"This is Steve Reed with the DEA," said the man on the phone.
“You called the DEA several months ago about a possible irrigation line you found in Cuyamaca State Park,” he continued. “I have a Post-it note on my bulletin board with your phone number.”
“Ah, yeah, I did call that in,” I hesitantly confirmed.
“What do you think it is?” pressed Agent Reed.
“Well, it was an irrigation tube about one inch in diameter, buried in the pine straw and way off the main trail.”
I thought about the spring day my two hiking buddies and I were off-trail, crashing through dense thickets of tangled brush. It was growing dark, and the three of us had gotten separated. I stopped to rest and happened to look down and I saw a plastic pipe. I wondered why an irrigation tube would be way out there.
To the agent I said, “I followed the black pipe for about 20 feet before it disappeared into a thicket. At first I thought the park rangers were watering trees or something, but I wised up when I saw how well hidden it was. I hooked up with my buddies, and we returned to check out the hose before we headed back out to the main trail.”
“Can you tell me how to get there?” Agent Reed asked. “We recently had a bust at Cuyamaca, and I’m trying to find out if it’s the same location.”
I’d read about that bust in the Union-Tribune, one of the top five drug busts in San Diego County, a marijuana field with a street value of $300 million.
“No, it was too remote, real thick brush,” I said, “and it was getting dark when we left. But I think I could find it again.”
“That would be great.”
“When do you want me to look for it?”
“Tomorrow?” My brain whirled with the logistics of a deep-brush penetration on such short notice. “Would it be all right if I brought my buddies along?”
“Sure,” said Steve. “Call me if you find anything.”
I sat in my oversized La-Z-Boy, trying to sort out what had just transpired, and what was expected. I was going to assist the DEA with looking for pot in the bowels of Cuyamaca park. What, exactly, had I volunteered to do?
My hiking pals and I have nicknames we use when embarking on deep-woods diving. One friend is Bull, the other Shark. I’m Goat. I gave my friends a call.
Bull said, “I’ll have my gear packed tonight.”
Shark said, “Hell, yeah, bro, frickin’ frickin’ bro bro bro! I’ll be packin’, bro! I’ll bring MREs [meals ready to eat] for all of us.” Shark was the only one of us with military service.
When the Princess got home, I switched gears from, “Damn the torpedoes, full speed ahead” to a more nuanced, “This is a civic duty, honey.”
Before the sun had risen above the mountains east of Santa Ysabel, Shark, Bull, and I were packed into my Dodge Ram pickup, our full packs bouncing in the open bed as we drove to Cuyamaca Rancho State Park. Arriving before the park kiosk opened, we self-registered and geared up.
Shark handed out the military MREs encased in brown plastic. “Bro, these are great! Twenty-five-hundred calories each. This is what the SEALs eat on special ops.”
Bull pulled a megaphone from his pack to insert the MRE.
Shark asked, “What’s that for, bro?”
“In case we run into any dopers,” Bull said.
We stepped off onto a well-groomed trail. Our boots crunching dirt made a muffled sound. High-pitched bird calls emanated from the dead pine treetops, announcing us as intruders. After a half mile, the trail gently dropped to a creek bed. Clear water gurgled between white-barked mountain lilac saplings and tall weeds choked with poison oak.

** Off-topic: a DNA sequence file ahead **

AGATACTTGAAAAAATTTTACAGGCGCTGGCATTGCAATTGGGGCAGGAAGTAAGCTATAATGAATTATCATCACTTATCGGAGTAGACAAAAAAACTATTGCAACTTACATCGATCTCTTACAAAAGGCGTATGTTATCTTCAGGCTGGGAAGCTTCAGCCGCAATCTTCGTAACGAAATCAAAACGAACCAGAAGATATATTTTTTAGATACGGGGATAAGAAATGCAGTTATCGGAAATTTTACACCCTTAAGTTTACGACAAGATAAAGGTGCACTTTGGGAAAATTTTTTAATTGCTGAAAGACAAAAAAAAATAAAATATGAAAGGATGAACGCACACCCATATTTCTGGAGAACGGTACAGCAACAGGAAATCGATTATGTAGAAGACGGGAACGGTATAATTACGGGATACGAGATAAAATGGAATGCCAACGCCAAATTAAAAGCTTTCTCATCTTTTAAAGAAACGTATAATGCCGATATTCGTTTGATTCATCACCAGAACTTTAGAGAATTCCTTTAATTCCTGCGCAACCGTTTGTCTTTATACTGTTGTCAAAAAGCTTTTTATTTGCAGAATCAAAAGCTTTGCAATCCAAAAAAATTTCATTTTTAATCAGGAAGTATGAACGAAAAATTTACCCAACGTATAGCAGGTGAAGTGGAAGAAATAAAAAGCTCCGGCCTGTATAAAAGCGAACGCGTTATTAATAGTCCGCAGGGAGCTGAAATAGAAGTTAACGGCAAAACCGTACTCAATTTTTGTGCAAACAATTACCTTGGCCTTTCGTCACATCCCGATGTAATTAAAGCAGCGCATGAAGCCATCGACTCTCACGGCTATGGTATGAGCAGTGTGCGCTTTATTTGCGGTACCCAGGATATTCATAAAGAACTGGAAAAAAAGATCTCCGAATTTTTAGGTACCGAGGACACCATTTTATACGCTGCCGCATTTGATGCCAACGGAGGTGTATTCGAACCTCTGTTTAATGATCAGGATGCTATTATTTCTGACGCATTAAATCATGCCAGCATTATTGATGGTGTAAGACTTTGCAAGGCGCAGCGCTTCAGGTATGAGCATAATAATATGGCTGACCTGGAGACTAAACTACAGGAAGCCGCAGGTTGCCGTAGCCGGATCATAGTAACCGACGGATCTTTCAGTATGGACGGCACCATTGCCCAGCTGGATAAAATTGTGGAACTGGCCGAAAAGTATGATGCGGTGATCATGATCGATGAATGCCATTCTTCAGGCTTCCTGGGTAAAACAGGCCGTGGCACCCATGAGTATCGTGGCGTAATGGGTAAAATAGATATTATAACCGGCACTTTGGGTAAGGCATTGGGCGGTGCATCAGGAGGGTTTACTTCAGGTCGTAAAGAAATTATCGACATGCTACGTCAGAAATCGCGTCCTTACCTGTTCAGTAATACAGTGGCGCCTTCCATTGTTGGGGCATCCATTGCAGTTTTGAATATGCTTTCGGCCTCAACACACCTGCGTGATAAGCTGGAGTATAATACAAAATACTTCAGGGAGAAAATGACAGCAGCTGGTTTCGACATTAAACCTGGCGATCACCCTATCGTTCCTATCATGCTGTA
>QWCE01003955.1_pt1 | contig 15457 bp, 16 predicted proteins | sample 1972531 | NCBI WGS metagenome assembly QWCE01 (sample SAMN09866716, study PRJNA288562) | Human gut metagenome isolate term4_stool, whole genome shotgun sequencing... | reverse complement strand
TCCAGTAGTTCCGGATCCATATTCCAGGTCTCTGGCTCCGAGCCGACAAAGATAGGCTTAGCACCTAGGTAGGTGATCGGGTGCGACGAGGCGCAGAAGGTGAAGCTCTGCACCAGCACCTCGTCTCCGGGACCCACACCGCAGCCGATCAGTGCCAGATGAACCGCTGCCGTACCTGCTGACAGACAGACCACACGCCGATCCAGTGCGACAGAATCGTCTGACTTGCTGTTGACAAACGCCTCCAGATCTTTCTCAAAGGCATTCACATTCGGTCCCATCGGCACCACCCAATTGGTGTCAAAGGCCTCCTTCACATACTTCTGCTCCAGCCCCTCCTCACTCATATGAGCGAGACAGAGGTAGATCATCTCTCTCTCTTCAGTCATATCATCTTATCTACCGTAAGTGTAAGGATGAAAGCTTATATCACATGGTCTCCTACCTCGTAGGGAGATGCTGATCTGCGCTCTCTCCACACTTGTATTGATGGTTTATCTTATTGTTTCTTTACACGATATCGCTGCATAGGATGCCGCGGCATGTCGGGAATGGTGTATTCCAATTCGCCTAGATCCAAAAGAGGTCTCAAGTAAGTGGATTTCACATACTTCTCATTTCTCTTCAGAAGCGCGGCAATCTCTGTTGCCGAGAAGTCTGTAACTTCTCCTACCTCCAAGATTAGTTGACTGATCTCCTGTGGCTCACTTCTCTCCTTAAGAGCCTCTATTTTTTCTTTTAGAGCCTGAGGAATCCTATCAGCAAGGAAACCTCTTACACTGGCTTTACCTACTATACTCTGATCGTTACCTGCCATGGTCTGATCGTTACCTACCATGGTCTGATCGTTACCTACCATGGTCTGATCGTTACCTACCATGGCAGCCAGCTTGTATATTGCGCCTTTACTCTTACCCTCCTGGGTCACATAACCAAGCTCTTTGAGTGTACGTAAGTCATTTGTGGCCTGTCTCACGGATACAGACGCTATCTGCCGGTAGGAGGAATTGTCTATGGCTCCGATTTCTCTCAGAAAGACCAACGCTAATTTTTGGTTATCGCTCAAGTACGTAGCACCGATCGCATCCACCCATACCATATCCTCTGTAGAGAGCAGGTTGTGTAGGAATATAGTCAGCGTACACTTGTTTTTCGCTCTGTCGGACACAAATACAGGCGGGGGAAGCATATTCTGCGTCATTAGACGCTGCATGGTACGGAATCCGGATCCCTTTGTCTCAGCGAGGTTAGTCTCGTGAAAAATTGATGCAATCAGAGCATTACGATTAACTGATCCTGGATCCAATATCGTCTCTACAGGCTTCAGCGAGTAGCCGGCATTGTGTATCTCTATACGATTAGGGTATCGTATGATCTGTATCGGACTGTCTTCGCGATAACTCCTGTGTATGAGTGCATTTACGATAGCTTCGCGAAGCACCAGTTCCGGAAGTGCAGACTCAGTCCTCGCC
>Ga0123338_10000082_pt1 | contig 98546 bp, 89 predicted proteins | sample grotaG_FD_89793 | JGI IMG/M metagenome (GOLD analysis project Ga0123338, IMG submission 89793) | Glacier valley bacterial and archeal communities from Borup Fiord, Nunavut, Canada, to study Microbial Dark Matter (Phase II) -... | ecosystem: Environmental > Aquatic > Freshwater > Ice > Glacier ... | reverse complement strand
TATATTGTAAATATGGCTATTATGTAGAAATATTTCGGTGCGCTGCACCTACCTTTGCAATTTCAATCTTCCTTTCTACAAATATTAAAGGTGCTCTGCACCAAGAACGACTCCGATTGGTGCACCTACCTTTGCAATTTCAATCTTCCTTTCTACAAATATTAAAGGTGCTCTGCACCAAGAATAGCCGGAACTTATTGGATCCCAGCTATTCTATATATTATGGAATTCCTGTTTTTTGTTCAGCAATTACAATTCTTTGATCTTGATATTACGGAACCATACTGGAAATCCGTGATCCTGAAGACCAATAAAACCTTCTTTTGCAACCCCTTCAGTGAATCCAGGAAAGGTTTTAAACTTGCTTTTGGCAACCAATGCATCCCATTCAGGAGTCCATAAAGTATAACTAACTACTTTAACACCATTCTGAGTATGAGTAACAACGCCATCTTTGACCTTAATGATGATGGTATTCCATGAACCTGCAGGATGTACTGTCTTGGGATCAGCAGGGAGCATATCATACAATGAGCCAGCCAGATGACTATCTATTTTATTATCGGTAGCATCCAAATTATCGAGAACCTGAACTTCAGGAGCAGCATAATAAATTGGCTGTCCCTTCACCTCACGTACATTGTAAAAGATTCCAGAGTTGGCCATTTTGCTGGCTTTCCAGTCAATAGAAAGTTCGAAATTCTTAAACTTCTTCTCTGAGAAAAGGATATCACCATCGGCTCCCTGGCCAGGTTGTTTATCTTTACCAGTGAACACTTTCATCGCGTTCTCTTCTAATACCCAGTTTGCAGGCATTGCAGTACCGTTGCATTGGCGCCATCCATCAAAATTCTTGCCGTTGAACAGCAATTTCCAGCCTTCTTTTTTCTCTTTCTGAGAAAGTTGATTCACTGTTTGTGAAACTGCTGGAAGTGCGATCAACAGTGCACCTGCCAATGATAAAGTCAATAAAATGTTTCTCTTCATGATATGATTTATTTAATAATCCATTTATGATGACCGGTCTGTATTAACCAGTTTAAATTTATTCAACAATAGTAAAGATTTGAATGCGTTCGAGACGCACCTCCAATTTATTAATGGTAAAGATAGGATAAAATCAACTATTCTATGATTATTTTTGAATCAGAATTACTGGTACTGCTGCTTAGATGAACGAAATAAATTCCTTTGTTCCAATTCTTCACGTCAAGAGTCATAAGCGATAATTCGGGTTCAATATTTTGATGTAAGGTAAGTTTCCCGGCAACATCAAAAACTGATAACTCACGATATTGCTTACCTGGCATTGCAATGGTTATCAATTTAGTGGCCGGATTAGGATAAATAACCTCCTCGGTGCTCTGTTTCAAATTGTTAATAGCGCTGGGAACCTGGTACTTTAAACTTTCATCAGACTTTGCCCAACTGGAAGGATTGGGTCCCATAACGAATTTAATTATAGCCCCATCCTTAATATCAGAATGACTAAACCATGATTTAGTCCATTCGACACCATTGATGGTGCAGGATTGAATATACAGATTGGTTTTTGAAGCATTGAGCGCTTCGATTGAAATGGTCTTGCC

“This is it,” I said hesitantly, not quite trusting my recollection.
“You sure?” said Bull.
“It must be. I remember this creek.”
“Let’s go,” whispered Shark, not wanting to be seen out on the groomed trail.
We headed uphill into heavy brush, looking for a deer skull we’d found on the previous trip; we hoped to use it as a location marker. Inevitably, we parted ways, as each man chose his own brush-choked maze.
For the next half hour, we tried in vain to penetrate the green wall, finding no passage short of a belly crawl into the labyrinth. We retreated back to the trail. We were breathing deeply from our failed efforts, our camouflage outfits embedded with twigs and leaves.
I apologized for the energy and time lost. “I could have sworn we came out just before a creek last time.”
“We’ll never get through that mess,” Bull said. “Let’s keep going on the trail.”
A few minutes later, we felt the cooler, moist air of another brook ahead. We crossed the water and ascended the left bank. The brush here was patchy, with gaps between clumps. Shark motioned with military-style hand signals that he’d found the deer skull; we knew it was the same one by a puncture wound below its right eye, probably a cougar kill.
With renewed resolve, we now became human pinballs, bouncing off impassable bumpers of brush into narrow passes that ejected us finally onto a grassy hillside. The buckwheat-covered slope ran along the same creek we’d crossed earlier. The creek was choked with thickets and blackened trunks of oak and white fir, the dead titans mutely testifying to the devastating Cedar Creek fire.
“Man, I smell a skunk,” I whispered to Shark.
“I smell it, too. Frick, it has to be close, bro.”
It dawned on us simultaneously — it might not be a skunk. Shark halted. He pulled out his camo binoculars, glassing the wall of emerald foliage below. “Goat, take a look there, bro.” He handed me the binoculars. I swung the glasses in the general direction of the creek. “Do you frickin’ see it?” Shark said. “Between the two trees, 30 yards into the brush, bro.”